|1 Peter 1:12–14||It was revealed to them that they were serving not themselves but you, in the things that have now been announced to you through those who preached the good news to you by the Holy Spirit sent from heaven, things into which angels long to look.
Therefore, preparing your minds for action, and being sober-minded, set your hope fully on the grace that will be brought to you at the revelation of Jesus Christ. As obedient children, do not be conformed to the passions of your former ignorance,
|Both||v. 12: The word long (epithymeō) is used in the New Testament to speak of very strong desires, both good and evil. Here (as in Matt. 13:17; Luke 17:22; 22:15; etc.) it refers to the positive desire of sinless angels. . . . The longing must therefore include a holy curiosity to watch and delight in the glories of Christ’s kingdom as they find ever fuller realization in the lives of individual Christians throughout the history of the church (cf. Eph. 3:8–10).
v. 14: The fact that Peter could give such a command implies that he knew that such desires still remain and have some power in the hearts of true Christians. Yet he also implies that he agreed with Paul (Rom. 6:11, 14; Gal. 5:24) that the Holy Spirit’s regenerating work has broken the ruling, dominating force of those desires, and that it is possible for Christians to have a significant measure of victory over them.
—Wayne Grudem, 1 Peter (Tyndale New Testament Commentary)
|1 Peter 2:11||Beloved, I urge you as sojourners and exiles to abstain from the passions of the flesh, which wage war against your soul.||Evil|
|1 Peter 4:2–3||so as to live for the rest of the time in the flesh no longer for human passions but for the will of God. For the time that is past suffices for doing what the Gentiles want to do, living in sensuality, passions, drunkenness, orgies, drinking parties, and lawless idolatry.||Evil|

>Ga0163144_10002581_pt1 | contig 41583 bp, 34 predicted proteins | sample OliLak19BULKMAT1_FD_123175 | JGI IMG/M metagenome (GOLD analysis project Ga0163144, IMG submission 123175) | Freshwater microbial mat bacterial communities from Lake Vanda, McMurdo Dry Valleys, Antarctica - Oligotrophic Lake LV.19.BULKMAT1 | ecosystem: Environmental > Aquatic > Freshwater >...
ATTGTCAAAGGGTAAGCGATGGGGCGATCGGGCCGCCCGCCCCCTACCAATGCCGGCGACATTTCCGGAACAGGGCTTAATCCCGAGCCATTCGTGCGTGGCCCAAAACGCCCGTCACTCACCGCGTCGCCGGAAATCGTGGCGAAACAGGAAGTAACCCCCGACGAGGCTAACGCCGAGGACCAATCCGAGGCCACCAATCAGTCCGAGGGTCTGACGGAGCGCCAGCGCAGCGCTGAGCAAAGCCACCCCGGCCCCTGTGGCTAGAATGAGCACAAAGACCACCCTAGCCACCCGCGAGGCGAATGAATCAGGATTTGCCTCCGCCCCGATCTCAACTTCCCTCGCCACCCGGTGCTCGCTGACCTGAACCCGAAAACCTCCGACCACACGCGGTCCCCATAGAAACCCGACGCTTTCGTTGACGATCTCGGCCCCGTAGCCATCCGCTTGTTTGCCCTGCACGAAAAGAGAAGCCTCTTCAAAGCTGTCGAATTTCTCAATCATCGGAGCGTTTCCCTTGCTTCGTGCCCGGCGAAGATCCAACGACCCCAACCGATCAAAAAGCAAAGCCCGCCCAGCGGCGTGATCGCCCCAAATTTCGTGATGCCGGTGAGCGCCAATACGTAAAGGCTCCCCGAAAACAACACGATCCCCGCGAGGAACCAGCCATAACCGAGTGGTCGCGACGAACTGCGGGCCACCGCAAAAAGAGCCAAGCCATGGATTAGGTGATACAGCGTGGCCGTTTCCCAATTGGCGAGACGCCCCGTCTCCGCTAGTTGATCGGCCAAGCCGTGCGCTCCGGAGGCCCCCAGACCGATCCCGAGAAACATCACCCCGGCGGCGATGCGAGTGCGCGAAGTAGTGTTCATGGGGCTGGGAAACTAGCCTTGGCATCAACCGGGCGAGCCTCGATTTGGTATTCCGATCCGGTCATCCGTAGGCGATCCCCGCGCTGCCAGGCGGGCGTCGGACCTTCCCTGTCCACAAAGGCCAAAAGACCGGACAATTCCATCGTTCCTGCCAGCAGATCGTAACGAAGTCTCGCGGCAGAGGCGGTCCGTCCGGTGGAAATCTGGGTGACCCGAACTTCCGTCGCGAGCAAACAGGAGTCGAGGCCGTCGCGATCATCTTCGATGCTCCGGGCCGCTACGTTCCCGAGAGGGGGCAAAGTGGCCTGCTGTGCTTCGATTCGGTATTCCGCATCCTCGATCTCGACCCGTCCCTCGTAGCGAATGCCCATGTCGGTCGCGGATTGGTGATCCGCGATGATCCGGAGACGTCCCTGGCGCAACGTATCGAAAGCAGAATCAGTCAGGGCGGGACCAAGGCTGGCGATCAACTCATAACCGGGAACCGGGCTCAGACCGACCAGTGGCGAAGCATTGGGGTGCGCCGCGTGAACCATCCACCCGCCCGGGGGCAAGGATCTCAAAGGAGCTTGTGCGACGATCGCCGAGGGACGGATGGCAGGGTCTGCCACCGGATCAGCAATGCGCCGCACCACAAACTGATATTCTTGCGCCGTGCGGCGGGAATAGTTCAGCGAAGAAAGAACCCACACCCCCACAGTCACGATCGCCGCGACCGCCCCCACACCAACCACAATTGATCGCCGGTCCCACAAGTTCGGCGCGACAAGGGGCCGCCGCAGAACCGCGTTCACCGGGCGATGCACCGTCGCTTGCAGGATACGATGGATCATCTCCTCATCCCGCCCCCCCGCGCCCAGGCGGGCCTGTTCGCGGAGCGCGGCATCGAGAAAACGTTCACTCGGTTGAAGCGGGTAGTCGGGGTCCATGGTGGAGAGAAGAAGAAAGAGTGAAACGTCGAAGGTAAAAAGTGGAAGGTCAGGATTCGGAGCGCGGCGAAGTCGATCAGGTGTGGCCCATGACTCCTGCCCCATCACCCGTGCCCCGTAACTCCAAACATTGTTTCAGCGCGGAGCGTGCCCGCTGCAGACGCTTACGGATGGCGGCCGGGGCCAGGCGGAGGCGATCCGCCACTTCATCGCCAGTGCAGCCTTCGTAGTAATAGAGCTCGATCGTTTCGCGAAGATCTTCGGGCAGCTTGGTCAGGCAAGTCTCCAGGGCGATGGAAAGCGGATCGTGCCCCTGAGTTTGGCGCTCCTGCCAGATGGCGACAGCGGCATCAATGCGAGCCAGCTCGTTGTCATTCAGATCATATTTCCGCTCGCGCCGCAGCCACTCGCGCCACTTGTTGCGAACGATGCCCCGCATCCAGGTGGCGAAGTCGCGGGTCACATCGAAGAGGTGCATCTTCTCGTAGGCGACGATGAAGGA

|2 Peter 1:4||by which he has granted to us his precious and very great promises, so that through them you may become partakers of the divine nature, having escaped from the corruption that is in the world because of sinful desire.||Evil|
|2 Peter 2:10–18||and especially those who indulge in the lust of defiling passion and despise authority.
Bold and willful, they do not tremble as they blaspheme the glorious ones, whereas angels, though greater in might and power, do not pronounce a blasphemous judgment against them before the Lord. But these, like irrational animals, creatures of instinct, born to be caught and destroyed, blaspheming about matters of which they are ignorant, will also be destroyed in their destruction, suffering wrong as the wage for their wrongdoing. They count it pleasure to revel in the daytime. They are blots and blemishes, reveling in their deceptions, while they feast with you. They have eyes full of adultery, insatiable for sin. They entice unsteady souls. They have hearts trained in greed. Accursed children! Forsaking the right way, they have gone astray. They have followed the way of Balaam, the son of Beor, who loved gain from wrongdoing, but was rebuked for his own transgression; a speechless donkey spoke with human voice and restrained the prophet’s madness.
These are waterless springs and mists driven by a storm. For them the gloom of utter darkness has been reserved. For, speaking loud boasts of folly, they entice by sensual passions of the flesh those who are barely escaping from those who live in error.
|2 Peter 3:3||knowing this first of all, that scoffers will come in the last days with scoffing, following their own sinful desires.||Evil|